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Chapter 15 Capital Structure Basic Concepts

# Chapter 15 Capital Structure Basic Concepts - Chapter 15...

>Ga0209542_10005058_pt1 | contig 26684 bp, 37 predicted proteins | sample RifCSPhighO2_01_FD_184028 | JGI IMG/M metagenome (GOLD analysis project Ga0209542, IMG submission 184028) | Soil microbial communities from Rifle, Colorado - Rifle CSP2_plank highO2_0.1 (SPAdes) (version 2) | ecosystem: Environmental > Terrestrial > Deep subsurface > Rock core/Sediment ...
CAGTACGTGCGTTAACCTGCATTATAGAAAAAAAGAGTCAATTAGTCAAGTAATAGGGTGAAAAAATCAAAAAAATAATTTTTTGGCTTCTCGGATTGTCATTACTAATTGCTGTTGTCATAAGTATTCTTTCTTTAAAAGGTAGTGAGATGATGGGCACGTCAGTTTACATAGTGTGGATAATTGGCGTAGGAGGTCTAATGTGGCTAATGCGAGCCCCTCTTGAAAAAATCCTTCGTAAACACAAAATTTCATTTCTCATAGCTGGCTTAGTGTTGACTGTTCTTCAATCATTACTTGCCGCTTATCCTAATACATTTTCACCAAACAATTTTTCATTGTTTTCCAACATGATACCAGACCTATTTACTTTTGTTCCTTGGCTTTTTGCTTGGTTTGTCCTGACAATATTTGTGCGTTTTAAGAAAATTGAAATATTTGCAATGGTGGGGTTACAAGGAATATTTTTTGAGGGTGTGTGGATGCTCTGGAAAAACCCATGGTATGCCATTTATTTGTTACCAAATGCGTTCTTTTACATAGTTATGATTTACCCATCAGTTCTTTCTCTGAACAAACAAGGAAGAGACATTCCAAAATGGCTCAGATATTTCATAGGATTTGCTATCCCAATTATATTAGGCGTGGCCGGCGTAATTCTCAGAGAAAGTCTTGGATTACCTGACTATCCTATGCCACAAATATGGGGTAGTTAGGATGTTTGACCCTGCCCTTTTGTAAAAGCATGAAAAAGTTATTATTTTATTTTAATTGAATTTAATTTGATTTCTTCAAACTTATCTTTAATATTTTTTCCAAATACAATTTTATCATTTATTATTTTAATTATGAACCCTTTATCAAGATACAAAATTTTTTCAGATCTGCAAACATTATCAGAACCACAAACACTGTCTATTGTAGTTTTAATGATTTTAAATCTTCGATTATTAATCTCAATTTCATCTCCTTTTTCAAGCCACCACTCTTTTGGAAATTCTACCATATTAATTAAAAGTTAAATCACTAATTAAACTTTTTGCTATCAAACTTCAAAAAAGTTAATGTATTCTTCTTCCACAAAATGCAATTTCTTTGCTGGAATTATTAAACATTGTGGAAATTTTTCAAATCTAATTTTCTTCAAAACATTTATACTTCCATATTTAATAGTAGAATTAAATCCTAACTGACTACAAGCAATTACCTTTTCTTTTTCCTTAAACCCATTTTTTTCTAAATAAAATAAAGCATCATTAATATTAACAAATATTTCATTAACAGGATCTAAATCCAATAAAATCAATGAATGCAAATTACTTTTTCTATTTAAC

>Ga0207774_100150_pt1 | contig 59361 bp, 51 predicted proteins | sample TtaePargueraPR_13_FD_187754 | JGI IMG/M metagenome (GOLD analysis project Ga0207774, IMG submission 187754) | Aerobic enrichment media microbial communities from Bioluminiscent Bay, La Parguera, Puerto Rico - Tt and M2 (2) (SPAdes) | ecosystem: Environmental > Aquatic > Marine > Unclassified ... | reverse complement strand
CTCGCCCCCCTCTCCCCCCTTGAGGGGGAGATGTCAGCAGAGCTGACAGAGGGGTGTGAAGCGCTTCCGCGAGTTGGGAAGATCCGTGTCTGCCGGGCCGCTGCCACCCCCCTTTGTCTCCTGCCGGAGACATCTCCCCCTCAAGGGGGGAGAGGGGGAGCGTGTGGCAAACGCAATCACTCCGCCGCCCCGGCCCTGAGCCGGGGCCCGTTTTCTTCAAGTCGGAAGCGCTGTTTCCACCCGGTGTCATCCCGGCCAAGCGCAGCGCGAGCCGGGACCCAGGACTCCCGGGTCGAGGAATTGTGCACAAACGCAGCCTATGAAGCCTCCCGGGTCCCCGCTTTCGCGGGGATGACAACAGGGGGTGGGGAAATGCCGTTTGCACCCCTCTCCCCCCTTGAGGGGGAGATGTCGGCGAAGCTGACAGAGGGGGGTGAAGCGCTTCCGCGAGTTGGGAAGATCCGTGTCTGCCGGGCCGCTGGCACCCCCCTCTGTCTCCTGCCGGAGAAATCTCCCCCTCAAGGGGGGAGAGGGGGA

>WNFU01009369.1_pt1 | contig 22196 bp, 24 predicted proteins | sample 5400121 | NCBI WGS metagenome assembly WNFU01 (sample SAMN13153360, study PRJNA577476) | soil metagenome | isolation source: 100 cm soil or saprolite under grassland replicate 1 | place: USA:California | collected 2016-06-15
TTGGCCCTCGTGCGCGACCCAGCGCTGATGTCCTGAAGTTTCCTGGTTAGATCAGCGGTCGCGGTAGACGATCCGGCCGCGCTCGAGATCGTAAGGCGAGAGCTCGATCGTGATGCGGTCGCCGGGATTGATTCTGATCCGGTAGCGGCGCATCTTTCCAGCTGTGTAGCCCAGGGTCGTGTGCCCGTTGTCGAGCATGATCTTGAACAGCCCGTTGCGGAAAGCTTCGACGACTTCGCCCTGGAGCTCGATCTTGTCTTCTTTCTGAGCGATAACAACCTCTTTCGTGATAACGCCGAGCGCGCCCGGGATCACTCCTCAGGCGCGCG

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EPS EBI, no tax Advantage to debt Debt Disadvantage to Debt Chapter 15 Capital Structure: Basic Concepts 15.1 The Capital-Structure Question and the Pie Theory V= B+S (B market value of debt; S market value of equity) Value of the firm is the sum of the financial claims of the firm, debt and equity The goal is to make the firm as valuable as possible→ pick the debt-to-equity method to maximise firm value 15.2. Maximizing Firm Value versus Maximizing Stockholders Interests Company with no debt → unlevered → after the issuance of debt it becomes levered Stockholders will be paid only after bondholders have been paid in full Changers in capital structure benefit stockholders if and only if value of firm increases Managers should choose capital structure that they believe will have highest firms value, because this capital structure will be most beneficial to firm’s stockholders 15.3 Financial Leverage and Firm Value: An Example For a all-equity firm ROA = ROE (Earnings after interest/Equity) ROA is calculated before interest Effect of financial leverage depends on earnings before interest For firm without leverage, EPS rises tandem with a rise in earnings before interest (EBI) For leveraged firm, EPS rise faster, line in EBI-EPS diagram is stepper, as there are fewer shares outstanding and a constant interest has to be paid on debt part of firm value Leverage is not only positive, but also created more risk for shareholder, as interest on debt has to be paid whatever earnings are The choice between Debt and Equity MM Proposition I (no taxes): The value of the levered firm is the same as the value of the unlevered firm. (r WACC constant) No capital structure is any better or worse than any other capital structure for firm’s stockholders → Firm cannot change total value of its outstanding securities by changing the proportions of its capital structure r wacc is constant regardless of the capital structure If levered firms are priced too high, rational investors will simply borrow on their personal accounts to buy shares in unlevered firms →Substitution called homemade leverage o As long as individuals borrow (and lend) on same terms as the firms, they can duplicate effects of corporate leverage on their own Key assumption → individuals borrow as cheaply as corporations o If individuals can only borrow at higher rate, corporations can increase firm value by borrowing 15.4 Modigliani and Miller: Proposition II (no taxes) Risk to Equity holders Rises with Leverage 1

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